This post originally appeared last November, the week our friend Clay Brewer won his battle with cancer. Cancer killed his body, but Clay is cured and in Heaven now, so trust me: he won. The day of Clay’s funeral was the day I had scheduled a retreat to finish my book and meet the upcoming deadline. I had one more chapter to write, the final chapter, about how to rejoice during a time of grief. I had to learn it before I could write about it, and in the end, it’s my favorite chapter.
You’ve got to be kidding.
That’s what it says, though. I checked.
“Consider it pure joy,” James says, “whenever you face trials of many kinds.” (James 1:2).
“We also glory in our sufferings,” insists Paul. (Rom. 5:3).
“But rejoice inasmuch as you participate in the sufferings of Christ,” says Peter. (1 Pet. 4:13).
How can this be? Surely when the Bible says we should rejoice always, God only means when life is good, right?
Wrong. Always means always. And God is all about truth, so we know that He does not ask us to pretend pain isn’t real, or to put on a false face. It must be this, then: God is sufficient reason for joy even when our life is falling apart.
Peter says, “In all this you greatly rejoice, though now for a little while you may have had to suffer grief in all kinds of trials.” (1 Peter 1:6). We rejoice in “this,” in spite of whatever crummy thing is happening at the moment. What’s “this?” Peter tells us in the preceding verses. No matter what our trials, we can rejoice in God because He has saved us, not only for the future, but also for the present:
Because Jesus was raised from the dead, we’ve been given a brand-new life and have everything to live for, including a future in heaven—and the future starts now! God is keeping careful watch over us and the future. The Day is coming when you’ll have it all—life healed and whole.
(1 Peter 1:3-5, The Message).
So we can have joy in the face a job loss, whether we find another or not, because we know God walks with us and loves us and provides all we really need. We can have joy during illness, however long it lasts, because we know God hurts with us and takes our infirmities upon himself. We can even have joy when death comes around, though it comes too soon, because we know it is not the end.
Each of these trials, and all the others we might have, still hurt. But the joy in God is greater than the pain. It would be crazy to hope we lose our job, or get sick, or hear that the doctors have done all they can, just to test these verses out. But if and when the crummy happens, our joy remains. It remains because it is not based on our health or our income or our physical life, but on the unchanging and perfect goodness of God.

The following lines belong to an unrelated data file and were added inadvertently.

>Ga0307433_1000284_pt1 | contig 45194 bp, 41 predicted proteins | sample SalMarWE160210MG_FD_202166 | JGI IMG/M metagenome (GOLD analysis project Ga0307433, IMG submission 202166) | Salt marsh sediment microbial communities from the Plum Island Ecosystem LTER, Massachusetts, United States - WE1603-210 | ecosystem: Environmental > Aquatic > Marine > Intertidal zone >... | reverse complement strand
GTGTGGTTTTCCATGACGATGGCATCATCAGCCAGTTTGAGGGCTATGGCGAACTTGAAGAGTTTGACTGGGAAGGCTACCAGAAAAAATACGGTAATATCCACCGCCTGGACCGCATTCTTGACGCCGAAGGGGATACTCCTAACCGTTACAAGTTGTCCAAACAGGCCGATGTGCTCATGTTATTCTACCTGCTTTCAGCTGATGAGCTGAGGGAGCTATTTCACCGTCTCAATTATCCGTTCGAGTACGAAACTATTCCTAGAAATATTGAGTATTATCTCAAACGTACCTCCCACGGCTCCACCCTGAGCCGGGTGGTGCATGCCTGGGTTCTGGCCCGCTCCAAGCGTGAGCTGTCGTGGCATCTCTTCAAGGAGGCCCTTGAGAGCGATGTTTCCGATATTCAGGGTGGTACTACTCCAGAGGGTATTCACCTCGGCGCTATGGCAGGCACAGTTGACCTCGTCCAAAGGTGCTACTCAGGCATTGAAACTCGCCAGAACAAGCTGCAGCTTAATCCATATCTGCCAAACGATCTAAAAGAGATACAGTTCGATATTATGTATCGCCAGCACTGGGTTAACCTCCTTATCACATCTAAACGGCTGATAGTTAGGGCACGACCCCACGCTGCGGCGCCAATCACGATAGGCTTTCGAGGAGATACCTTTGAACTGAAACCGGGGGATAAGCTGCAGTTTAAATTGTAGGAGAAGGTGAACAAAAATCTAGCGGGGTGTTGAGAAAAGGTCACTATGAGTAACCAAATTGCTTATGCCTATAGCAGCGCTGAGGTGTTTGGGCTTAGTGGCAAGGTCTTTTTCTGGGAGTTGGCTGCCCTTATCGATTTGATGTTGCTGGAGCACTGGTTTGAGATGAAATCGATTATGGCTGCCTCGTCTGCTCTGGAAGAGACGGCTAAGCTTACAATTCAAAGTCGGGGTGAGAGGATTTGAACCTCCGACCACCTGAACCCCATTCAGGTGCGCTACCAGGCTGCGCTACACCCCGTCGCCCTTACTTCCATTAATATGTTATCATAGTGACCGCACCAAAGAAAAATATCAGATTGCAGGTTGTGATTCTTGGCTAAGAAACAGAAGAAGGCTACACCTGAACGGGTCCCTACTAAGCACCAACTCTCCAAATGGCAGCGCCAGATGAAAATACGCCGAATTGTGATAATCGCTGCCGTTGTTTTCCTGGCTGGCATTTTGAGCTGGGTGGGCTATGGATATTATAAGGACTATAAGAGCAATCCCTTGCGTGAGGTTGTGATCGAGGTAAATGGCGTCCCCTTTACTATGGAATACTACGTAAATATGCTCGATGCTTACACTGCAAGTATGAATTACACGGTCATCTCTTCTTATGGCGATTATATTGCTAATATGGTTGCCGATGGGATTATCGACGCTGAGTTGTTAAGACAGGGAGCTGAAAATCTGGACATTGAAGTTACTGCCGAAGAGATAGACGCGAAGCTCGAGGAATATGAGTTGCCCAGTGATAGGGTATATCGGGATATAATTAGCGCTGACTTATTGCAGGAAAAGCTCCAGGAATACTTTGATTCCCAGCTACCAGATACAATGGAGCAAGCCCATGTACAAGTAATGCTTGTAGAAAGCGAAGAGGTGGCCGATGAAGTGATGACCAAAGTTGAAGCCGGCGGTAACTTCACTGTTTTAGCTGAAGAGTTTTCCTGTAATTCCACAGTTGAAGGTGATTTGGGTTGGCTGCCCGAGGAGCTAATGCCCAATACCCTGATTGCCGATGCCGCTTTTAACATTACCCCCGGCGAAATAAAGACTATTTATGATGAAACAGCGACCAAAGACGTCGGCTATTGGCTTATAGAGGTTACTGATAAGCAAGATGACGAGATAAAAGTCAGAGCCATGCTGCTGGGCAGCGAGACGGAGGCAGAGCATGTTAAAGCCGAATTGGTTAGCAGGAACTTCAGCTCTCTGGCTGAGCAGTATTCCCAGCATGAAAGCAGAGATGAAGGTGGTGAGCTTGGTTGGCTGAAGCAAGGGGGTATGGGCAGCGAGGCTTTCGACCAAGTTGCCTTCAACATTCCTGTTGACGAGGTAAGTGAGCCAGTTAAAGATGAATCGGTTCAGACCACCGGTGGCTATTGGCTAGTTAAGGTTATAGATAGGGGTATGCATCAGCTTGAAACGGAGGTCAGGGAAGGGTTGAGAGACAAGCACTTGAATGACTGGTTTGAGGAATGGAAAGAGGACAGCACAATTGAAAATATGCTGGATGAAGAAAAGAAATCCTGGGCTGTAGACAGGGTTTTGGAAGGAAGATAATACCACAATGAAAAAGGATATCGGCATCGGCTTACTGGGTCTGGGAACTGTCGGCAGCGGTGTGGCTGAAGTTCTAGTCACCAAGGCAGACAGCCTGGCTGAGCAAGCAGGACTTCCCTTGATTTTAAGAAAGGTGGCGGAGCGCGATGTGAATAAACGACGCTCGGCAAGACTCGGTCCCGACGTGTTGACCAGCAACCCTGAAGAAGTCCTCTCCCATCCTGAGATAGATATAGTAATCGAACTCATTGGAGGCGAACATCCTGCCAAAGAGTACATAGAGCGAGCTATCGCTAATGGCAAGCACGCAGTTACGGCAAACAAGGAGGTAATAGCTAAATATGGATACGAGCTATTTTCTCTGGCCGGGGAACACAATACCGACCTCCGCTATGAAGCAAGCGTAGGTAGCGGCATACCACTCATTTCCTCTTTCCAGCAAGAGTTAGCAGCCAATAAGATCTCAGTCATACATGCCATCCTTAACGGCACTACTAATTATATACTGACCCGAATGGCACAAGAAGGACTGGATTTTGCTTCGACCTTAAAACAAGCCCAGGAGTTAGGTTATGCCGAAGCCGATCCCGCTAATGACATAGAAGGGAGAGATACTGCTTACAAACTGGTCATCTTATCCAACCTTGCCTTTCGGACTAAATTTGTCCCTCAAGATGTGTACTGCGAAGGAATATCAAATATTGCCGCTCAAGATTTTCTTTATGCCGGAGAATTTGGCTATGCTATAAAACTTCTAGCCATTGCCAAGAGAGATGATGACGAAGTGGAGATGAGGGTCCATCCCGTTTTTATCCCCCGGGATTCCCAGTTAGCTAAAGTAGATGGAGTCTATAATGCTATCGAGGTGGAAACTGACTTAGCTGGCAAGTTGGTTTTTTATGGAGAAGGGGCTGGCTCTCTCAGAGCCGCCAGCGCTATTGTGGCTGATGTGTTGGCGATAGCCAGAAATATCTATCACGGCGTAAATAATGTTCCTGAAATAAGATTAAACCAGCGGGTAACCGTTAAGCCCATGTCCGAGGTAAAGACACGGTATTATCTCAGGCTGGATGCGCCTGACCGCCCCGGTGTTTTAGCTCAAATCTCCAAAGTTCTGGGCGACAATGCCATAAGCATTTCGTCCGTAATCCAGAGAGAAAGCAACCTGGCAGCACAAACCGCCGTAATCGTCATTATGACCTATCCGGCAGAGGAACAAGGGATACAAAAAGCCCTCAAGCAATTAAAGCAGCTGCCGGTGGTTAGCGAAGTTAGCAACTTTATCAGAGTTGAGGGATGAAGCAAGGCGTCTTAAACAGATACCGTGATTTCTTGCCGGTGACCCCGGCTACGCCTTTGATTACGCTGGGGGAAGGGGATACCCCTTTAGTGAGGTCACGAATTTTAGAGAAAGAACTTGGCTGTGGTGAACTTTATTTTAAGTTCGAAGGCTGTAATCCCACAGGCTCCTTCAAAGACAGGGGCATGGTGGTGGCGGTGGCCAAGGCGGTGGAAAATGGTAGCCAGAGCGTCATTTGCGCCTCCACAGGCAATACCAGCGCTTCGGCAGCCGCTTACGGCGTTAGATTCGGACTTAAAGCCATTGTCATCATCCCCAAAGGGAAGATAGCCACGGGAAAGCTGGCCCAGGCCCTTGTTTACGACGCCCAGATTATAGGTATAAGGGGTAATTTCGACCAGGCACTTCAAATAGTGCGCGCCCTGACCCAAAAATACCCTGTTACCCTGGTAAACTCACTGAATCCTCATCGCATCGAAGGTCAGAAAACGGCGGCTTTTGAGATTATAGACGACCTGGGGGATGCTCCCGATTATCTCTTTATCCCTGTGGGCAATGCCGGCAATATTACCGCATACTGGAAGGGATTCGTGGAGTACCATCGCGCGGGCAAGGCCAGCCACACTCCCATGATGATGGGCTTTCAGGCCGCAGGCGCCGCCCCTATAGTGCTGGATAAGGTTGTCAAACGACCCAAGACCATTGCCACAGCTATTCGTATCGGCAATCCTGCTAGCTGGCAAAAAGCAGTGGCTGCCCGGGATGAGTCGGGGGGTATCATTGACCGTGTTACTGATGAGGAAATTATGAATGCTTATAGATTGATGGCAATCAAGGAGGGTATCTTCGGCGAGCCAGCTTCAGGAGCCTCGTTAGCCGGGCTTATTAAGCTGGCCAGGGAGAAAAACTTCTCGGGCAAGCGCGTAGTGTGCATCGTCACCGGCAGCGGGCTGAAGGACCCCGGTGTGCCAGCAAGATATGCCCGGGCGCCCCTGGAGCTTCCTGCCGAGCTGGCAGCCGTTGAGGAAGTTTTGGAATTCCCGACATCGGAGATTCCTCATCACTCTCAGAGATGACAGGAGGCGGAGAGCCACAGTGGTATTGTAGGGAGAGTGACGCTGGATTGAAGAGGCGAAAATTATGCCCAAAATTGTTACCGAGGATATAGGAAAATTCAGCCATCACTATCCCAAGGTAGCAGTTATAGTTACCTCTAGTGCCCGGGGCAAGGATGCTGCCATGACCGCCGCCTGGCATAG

That’s how Job can say, “Though he slay me, I will hope in him.” (Job 13:15). And that’s how Habakkuk can rejoice when all else falls away:
Though the fig tree does not bud and there are no grapes on the vines, though the olive crop fails and the fields produce no food, though there are no sheep in the pen and no cattle in the stalls, yet I will rejoice in the Lord, I will be joyful in God my Savior.
(Hab. 3:17-18). God is good and His love endures, period.
And while it is not joyful that a relationship fails or someone we love falls to cancer, we can nonetheless rejoice in what God can do through the trial. Our trials produce perseverance. (James 1:3). The endurance we gain from trials produces character and hope. (Rom. 5:3-4). And because our God fixes broken things, turns water to wine, and brings the dead to life, that’s just the start of what He can do.
We learned this anew this week in our Sunday School class. We said goodbye to our friend Clay, gone too soon after fighting cancer too long. We miss him. We grieve. We’re sad, and sometimes angry, about it. Can we nonetheless rejoice? Not in the pain that he faced, not in our loss, not in what his wife and daughters will feel in the days and weeks to come, but can we rejoice in the goodness of God in spite of “that” and what God might still be doing through Clay?
Oh yes. And here is one example of why: Clay’s death became an opportunity for a couple in our class to discuss eternal life with their young daughter. They explained where Clay is and how that came to be, and a sweet little girl became our sister. Clay, still being Clay,would not let something like his own funeral stop him from leading someone else to Christ.
It’s true then. We really can rejoice in our suffering, for no matter what, there is joy in God’s presence and “eternal pleasures at your right hand.” (Ps. 16:11). It’s really true that “weeping may remain for a night, but rejoicing comes in the morning.” (Ps. 89:16). It’s really true that “those who sow in tears will reap with songs of joy.” (Ps. 126:5). God really is great, even when our circumstances are not, and He really does cause good to rise up from our worst times.
So we sing. We sing “It is well with my soul,” and we sing it “whatever my lot.” We sing “Be thou my vision” and “heart of my own heart,” and we sing it “whatever befall.”
We cry, too. Of course we do. Even with all our reasons to sing, sometimes the pain is nearly more than we can stand. But when we cry, we do not cry alone. When we cry it is with the knowledge that one day all tears will be wiped away. And when we cry, we nonetheless “delight greatly in the Lord; my soul rejoices in my God.” (Is. 61:10a).
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